Cody J. Smith Elizabeth and Michael Gallagher Associate Professor

Neural Development and Regeneration
Cody J. Smith

Research Interests:

There is a gap in our understanding of how the precise organization of cells in the nervous system impacts human behavior and disease. The Smith lab’s goal is to address this by understanding how stem cells and other cell populations build and rebuild the nervous system. Using advanced imaging approaches with molecular and cellular biology techniques we have the opportunity to reveal new biological processes that occur during development and regeneration of the nervous system, investigate the blueprint and construction of those processes and then discover the overall behavioral impact of disrupting such biology. These strategies will help us gain insight into how diseases manifest themselves in the clinic. The basic biology they aim to discover can provide insight into neurodevelopmental disorders such as Charcot Marie Tooth Disorder (CMT), neurodegenerative diseases like Multiple Sclerosis (MS) and nerve regeneration following injuries like spinal cord injury (SCI). The Smith lab is currently pursuing:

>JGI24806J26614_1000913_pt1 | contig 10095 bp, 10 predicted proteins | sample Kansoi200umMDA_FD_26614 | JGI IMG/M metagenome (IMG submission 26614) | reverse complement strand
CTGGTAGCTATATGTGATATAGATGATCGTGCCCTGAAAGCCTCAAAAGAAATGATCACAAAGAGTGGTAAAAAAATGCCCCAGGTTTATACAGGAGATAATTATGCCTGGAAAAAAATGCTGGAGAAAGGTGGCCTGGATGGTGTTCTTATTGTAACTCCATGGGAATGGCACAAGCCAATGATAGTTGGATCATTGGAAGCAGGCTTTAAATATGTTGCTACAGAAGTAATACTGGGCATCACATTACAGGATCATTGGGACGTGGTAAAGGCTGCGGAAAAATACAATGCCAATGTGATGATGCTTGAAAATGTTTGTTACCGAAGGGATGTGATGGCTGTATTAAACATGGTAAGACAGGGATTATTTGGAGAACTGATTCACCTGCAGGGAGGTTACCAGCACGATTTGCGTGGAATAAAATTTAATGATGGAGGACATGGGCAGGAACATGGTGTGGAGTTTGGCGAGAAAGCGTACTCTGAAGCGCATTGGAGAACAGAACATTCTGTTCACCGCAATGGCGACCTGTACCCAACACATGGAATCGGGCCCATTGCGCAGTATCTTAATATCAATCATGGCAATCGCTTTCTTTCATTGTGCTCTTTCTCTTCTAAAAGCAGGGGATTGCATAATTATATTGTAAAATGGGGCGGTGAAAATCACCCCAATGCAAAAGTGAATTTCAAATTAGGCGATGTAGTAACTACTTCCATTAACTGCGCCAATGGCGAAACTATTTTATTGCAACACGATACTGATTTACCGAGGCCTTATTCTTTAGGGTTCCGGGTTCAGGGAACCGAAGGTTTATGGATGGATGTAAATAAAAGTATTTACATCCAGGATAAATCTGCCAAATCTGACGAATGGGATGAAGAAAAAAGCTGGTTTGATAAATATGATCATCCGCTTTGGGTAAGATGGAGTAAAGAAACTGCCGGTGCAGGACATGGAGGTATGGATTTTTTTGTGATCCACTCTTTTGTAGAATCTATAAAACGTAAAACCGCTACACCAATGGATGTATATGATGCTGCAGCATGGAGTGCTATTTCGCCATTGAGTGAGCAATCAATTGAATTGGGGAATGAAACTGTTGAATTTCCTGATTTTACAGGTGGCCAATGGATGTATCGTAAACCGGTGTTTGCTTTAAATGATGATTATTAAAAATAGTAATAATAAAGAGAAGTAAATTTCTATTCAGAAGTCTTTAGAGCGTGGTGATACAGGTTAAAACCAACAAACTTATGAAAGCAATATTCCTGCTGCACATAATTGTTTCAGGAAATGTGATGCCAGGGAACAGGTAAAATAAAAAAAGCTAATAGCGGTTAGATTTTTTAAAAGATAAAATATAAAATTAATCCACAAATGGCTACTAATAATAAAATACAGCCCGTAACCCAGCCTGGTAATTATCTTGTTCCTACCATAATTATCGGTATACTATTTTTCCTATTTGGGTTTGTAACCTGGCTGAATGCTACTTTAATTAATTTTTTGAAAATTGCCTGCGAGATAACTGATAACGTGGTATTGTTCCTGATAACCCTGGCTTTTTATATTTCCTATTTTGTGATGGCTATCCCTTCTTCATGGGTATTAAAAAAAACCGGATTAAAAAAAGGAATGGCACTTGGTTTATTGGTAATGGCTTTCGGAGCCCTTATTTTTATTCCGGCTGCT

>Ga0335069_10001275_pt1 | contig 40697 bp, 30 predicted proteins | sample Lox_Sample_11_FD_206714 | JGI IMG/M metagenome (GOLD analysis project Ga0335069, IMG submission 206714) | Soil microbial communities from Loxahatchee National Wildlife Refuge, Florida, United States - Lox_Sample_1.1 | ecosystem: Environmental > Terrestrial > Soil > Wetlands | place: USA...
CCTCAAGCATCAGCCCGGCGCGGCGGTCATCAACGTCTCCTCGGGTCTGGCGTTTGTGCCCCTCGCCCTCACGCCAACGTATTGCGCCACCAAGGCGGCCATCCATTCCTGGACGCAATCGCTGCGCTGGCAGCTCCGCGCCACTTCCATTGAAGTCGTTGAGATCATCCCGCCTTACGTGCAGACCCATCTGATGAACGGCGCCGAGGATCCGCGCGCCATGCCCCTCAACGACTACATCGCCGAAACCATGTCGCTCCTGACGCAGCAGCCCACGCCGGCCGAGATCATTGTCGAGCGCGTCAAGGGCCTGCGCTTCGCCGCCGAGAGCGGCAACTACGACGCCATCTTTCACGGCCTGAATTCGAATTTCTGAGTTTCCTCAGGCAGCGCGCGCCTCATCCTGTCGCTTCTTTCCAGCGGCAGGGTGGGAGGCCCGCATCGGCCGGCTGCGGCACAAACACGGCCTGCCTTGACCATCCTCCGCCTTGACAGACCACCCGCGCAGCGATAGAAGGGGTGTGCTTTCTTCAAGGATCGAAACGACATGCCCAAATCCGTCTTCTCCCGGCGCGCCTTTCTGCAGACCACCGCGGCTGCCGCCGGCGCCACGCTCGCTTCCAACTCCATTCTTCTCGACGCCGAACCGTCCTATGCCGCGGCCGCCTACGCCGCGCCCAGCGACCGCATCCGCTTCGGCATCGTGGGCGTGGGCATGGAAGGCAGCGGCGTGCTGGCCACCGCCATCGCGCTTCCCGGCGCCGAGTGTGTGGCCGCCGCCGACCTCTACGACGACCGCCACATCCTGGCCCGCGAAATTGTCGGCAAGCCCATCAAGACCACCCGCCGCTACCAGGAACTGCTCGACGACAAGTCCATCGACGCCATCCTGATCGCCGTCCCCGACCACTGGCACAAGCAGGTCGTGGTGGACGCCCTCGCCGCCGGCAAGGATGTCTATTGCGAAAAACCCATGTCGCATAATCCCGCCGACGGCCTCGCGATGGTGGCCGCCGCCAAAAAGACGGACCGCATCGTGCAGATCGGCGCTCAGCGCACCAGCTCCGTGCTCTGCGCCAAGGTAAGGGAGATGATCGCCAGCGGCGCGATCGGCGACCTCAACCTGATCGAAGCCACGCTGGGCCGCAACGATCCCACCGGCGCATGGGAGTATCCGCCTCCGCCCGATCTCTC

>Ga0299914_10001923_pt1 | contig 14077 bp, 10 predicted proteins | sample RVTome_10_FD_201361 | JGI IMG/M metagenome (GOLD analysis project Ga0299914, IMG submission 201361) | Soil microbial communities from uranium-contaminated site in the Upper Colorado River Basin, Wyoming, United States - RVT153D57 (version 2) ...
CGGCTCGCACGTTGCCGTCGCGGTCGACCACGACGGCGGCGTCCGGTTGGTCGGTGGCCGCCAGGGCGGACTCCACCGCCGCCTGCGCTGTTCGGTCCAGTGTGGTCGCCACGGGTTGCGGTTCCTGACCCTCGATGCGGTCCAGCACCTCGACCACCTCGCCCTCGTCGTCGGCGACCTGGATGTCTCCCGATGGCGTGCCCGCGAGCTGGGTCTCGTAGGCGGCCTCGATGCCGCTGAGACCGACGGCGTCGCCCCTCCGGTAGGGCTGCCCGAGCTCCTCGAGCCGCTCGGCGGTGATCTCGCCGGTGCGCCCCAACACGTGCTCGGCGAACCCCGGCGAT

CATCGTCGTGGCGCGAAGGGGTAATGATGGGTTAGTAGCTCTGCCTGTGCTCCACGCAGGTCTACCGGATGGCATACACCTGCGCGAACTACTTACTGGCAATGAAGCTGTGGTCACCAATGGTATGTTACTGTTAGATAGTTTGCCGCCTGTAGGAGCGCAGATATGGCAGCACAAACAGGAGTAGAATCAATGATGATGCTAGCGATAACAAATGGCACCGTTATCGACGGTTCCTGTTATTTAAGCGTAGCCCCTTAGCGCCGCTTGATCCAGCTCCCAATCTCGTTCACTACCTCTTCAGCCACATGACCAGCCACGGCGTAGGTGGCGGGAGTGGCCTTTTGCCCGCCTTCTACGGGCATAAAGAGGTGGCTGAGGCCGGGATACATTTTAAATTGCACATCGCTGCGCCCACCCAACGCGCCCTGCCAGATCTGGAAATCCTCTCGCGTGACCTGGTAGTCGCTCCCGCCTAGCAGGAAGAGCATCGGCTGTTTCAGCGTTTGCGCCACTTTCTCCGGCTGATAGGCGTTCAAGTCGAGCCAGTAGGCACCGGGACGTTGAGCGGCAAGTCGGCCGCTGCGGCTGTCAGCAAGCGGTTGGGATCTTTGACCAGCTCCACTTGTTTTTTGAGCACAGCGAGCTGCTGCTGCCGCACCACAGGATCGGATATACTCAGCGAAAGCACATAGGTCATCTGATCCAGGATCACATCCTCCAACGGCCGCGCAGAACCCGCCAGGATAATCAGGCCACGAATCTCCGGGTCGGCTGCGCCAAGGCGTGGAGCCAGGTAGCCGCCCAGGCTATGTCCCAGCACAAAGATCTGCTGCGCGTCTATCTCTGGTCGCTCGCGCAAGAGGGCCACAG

• What organizational principles build/re-build selective cellular boundaries? How glial and neuronal populations assemble at specific regions of the nervous system is poorly understood. However, both CNS and PNS glial cell-types must interact and coordinate their differentiation and maturation as the neurons do the same. By investigating the developmental blueprint for assembling nervous system regions we hope to provide insight into how regeneration of nerves either succeeds or fails.
  • How do neurons and glia communicate and coordinate to establish functional circuits? The precise wiring of the nervous system ensures animals can interact and respond to their environment. These behavioral circuits can be rooted in the stages of development when neurons are pathfinding through the nervous system and building synaptic connections with their precise neuronal partners. However, in a crowded space like the spinal cord, retina and brain, the ability for neurons to specifically connect to “correct” neurons while simultaneously avoid or eliminate “incorrect” neurons is an impressive feat. We are interested in understanding the role of glial cells in coordinating these connections.



  • Elizabeth and Michael Gallagher Associate Professor, Department of Biological Sciences, Center for Stem Cells and Regenerative Medicine 2021-Present
  • Alfred P. Sloan Fellow of Neuroscience 2017
  • Elizabeth and Michael Gallagher Assistant Professor, Department of Biological Sciences, Center for Stem Cells and Regenerative Medicine 2016-2021
  • Postdoctoral Fellow, Department of Biology, University of Virginia, Charlottesville VA 2012-2016
  • PhD, Cell and Developmental Biology, Vanderbilt University 2012
  • B.S., Biology, Mercyhurst University 2007


Recent Papers: